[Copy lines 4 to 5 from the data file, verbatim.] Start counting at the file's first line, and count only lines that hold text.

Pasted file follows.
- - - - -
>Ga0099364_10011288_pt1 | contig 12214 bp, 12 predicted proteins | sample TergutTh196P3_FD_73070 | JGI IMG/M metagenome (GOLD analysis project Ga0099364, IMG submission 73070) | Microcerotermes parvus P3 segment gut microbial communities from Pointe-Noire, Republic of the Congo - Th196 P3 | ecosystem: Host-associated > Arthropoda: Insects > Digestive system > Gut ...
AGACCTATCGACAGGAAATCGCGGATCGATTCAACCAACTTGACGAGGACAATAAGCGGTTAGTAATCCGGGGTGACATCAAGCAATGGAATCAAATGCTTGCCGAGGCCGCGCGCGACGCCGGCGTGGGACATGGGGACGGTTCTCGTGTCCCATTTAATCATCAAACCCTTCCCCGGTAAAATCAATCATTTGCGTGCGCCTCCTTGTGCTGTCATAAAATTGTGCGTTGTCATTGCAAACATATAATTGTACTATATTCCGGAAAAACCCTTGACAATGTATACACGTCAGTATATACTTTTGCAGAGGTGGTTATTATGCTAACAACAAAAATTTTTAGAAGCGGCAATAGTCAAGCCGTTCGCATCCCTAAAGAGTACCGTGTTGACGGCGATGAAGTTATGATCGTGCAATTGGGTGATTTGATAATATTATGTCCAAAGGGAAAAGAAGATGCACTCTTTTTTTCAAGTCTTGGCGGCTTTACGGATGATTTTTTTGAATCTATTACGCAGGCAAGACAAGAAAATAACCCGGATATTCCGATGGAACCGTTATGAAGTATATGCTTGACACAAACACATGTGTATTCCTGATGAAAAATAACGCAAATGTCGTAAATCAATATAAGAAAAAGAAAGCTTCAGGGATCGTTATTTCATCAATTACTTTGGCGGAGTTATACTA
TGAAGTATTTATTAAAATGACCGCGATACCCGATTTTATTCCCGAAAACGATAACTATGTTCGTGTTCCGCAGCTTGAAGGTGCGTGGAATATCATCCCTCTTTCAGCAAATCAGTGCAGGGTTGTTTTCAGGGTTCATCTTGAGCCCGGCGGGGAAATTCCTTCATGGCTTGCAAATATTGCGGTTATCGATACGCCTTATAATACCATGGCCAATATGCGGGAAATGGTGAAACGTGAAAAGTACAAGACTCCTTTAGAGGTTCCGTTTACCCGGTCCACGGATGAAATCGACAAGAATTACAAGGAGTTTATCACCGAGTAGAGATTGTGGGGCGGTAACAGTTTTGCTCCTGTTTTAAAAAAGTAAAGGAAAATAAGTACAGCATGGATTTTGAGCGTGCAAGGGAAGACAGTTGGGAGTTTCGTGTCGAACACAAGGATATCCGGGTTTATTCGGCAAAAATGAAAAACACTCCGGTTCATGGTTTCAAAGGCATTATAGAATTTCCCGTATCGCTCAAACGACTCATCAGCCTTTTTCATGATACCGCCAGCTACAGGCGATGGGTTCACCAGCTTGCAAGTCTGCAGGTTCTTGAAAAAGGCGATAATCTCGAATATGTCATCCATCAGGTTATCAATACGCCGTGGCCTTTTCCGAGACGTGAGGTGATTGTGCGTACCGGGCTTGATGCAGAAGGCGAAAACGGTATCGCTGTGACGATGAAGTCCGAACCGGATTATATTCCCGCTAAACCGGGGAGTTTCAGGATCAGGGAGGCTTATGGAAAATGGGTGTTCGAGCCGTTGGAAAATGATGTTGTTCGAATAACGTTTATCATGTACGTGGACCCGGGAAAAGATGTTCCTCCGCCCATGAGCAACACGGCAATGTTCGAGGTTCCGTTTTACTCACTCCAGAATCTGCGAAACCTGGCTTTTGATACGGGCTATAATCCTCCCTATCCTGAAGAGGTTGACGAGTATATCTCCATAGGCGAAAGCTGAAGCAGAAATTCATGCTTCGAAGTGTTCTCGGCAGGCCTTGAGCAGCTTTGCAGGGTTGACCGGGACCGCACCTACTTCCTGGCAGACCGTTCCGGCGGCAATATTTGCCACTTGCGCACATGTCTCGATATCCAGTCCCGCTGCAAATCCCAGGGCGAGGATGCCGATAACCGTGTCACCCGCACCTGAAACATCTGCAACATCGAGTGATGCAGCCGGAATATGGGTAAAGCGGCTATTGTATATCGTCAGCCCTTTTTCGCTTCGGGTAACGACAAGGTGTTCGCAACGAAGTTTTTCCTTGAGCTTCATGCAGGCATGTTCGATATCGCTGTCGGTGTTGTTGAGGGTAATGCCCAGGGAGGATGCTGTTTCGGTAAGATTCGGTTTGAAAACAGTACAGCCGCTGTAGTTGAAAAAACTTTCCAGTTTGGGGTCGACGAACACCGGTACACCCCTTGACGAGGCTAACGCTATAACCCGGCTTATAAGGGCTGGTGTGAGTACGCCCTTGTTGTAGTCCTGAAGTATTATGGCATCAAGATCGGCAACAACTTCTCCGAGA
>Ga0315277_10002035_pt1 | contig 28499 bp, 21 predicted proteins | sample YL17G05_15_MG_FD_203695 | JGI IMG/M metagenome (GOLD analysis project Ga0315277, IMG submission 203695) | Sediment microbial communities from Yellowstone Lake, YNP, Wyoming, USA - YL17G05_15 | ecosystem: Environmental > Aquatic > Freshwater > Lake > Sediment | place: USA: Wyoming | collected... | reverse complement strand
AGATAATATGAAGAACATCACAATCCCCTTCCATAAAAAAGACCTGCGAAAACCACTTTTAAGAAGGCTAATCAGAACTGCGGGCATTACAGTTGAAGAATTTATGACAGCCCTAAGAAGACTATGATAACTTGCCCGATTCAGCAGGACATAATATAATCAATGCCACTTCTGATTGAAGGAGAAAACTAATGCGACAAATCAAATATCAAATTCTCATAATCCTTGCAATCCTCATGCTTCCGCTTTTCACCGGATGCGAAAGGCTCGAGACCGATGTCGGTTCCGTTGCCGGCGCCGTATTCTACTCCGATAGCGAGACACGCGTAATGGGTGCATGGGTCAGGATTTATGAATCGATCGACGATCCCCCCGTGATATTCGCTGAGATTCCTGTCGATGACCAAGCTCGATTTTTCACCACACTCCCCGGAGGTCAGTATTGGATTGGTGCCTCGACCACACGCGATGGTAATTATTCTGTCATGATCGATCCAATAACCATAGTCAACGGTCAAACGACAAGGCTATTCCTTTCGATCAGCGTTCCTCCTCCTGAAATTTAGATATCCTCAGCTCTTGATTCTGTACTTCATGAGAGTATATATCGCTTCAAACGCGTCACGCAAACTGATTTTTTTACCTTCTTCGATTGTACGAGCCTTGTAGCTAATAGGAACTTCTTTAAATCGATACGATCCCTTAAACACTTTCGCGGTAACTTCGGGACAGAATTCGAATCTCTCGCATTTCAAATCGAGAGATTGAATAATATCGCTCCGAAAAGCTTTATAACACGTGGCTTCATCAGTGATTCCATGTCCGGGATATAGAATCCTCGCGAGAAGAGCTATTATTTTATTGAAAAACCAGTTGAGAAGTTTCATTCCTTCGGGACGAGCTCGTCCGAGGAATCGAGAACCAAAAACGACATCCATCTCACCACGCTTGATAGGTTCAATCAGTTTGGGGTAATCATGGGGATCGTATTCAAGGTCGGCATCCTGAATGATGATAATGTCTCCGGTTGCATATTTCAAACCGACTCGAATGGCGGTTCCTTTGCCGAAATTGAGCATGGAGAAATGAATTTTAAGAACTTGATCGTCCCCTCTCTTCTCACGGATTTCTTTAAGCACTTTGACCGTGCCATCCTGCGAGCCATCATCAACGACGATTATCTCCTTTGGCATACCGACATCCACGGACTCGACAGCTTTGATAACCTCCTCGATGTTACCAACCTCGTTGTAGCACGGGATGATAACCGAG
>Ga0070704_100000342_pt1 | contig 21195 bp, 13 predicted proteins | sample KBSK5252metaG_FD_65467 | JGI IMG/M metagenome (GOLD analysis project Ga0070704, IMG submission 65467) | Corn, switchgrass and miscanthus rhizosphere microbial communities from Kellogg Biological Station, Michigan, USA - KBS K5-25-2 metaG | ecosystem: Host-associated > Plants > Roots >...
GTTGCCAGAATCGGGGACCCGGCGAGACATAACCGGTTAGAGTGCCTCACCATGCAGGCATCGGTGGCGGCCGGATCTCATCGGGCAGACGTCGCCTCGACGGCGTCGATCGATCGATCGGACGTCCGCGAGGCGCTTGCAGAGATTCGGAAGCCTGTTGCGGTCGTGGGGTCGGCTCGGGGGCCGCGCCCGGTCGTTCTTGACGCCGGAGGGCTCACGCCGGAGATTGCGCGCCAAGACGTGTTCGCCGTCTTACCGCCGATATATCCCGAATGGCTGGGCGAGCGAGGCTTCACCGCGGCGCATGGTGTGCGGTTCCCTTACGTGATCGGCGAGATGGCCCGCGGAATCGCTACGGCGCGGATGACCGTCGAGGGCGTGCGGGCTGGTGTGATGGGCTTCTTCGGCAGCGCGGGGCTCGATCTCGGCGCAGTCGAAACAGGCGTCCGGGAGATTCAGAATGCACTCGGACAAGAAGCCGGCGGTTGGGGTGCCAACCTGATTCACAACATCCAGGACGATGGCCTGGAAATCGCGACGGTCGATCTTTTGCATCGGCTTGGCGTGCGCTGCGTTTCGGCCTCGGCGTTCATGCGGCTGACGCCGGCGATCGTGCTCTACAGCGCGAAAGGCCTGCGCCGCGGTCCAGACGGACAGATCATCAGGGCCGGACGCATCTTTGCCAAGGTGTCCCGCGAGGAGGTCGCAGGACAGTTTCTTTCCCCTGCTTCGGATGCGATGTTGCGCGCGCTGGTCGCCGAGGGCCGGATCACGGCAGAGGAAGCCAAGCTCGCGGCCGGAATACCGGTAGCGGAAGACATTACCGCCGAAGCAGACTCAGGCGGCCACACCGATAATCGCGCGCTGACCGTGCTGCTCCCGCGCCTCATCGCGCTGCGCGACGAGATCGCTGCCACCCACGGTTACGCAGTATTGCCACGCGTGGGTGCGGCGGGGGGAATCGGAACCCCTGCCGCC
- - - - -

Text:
>Ga0315277_10002035_pt1 | contig 28499 bp, 21 predicted proteins | sample YL17G05_15_MG_FD_203695 | JGI IMG/M metagenome (GOLD analysis project Ga0315277, IMG submission 203695) | Sediment microbial communities from Yellowstone Lake, YNP, Wyoming, USA - YL17G05_15 | ecosystem: Environmental > Aquatic > Freshwater > Lake > Sediment | place: USA: Wyoming | collected... | reverse complement strand
AGATAATATGAAGAACATCACAATCCCCTTCCATAAAAAAGACCTGCGAAAACCACTTTTAAGAAGGCTAATCAGAACTGCGGGCATTACAGTTGAAGAATTTATGACAGCCCTAAGAAGACTATGATAACTTGCCCGATTCAGCAGGACATAATATAATCAATGCCACTTCTGATTGAAGGAGAAAACTAATGCGACAAATCAAATATCAAATTCTCATAATCCTTGCAATCCTCATGCTTCCGCTTTTCACCGGATGCGAAAGGCTCGAGACCGATGTCGGTTCCGTTGCCGGCGCCGTATTCTACTCCGATAGCGAGACACGCGTAATGGGTGCATGGGTCAGGATTTATGAATCGATCGACGATCCCCCCGTGATATTCGCTGAGATTCCTGTCGATGACCAAGCTCGATTTTTCACCACACTCCCCGGAGGTCAGTATTGGATTGGTGCCTCGACCACACGCGATGGTAATTATTCTGTCATGATCGATCCAATAACCATAGTCAACGGTCAAACGACAAGGCTATTCCTTTCGATCAGCGTTCCTCCTCCTGAAATTTAGATATCCTCAGCTCTTGATTCTGTACTTCATGAGAGTATATATCGCTTCAAACGCGTCACGCAAACTGATTTTTTTACCTTCTTCGATTGTACGAGCCTTGTAGCTAATAGGAACTTCTTTAAATCGATACGATCCCTTAAACACTTTCGCGGTAACTTCGGGACAGAATTCGAATCTCTCGCATTTCAAATCGAGAGATTGAATAATATCGCTCCGAAAAGCTTTATAACACGTGGCTTCATCAGTGATTCCATGTCCGGGATATAGAATCCTCGCGAGAAGAGCTATTATTTTATTGAAAAACCAGTTGAGAAGTTTCATTCCTTCGGGACGAGCTCGTCCGAGGAATCGAGAACCAAAAACGACATCCATCTCACCACGCTTGATAGGTTCAATCAGTTTGGGGTAATCATGGGGATCGTATTCAAGGTCGGCATCCTGAATGATGATAATGTCTCCGGTTGCATATTTCAAACCGACTCGAATGGCGGTTCCTTTGCCGAAATTGAGCATGGAGAAATGAATTTTAAGAACTTGATCGTCCCCTCTCTTCTCACGGATTTCTTTAAGCACTTTGACCGTGCCATCCTGCGAGCCATCATCAACGACGATTATCTCCTTTGGCATACCGACATCCACGGACTCGACAGCTTTGATAACCTCCTCGATGTTACCAACCTCGTTGTAGCACGGGATGATAACCGAG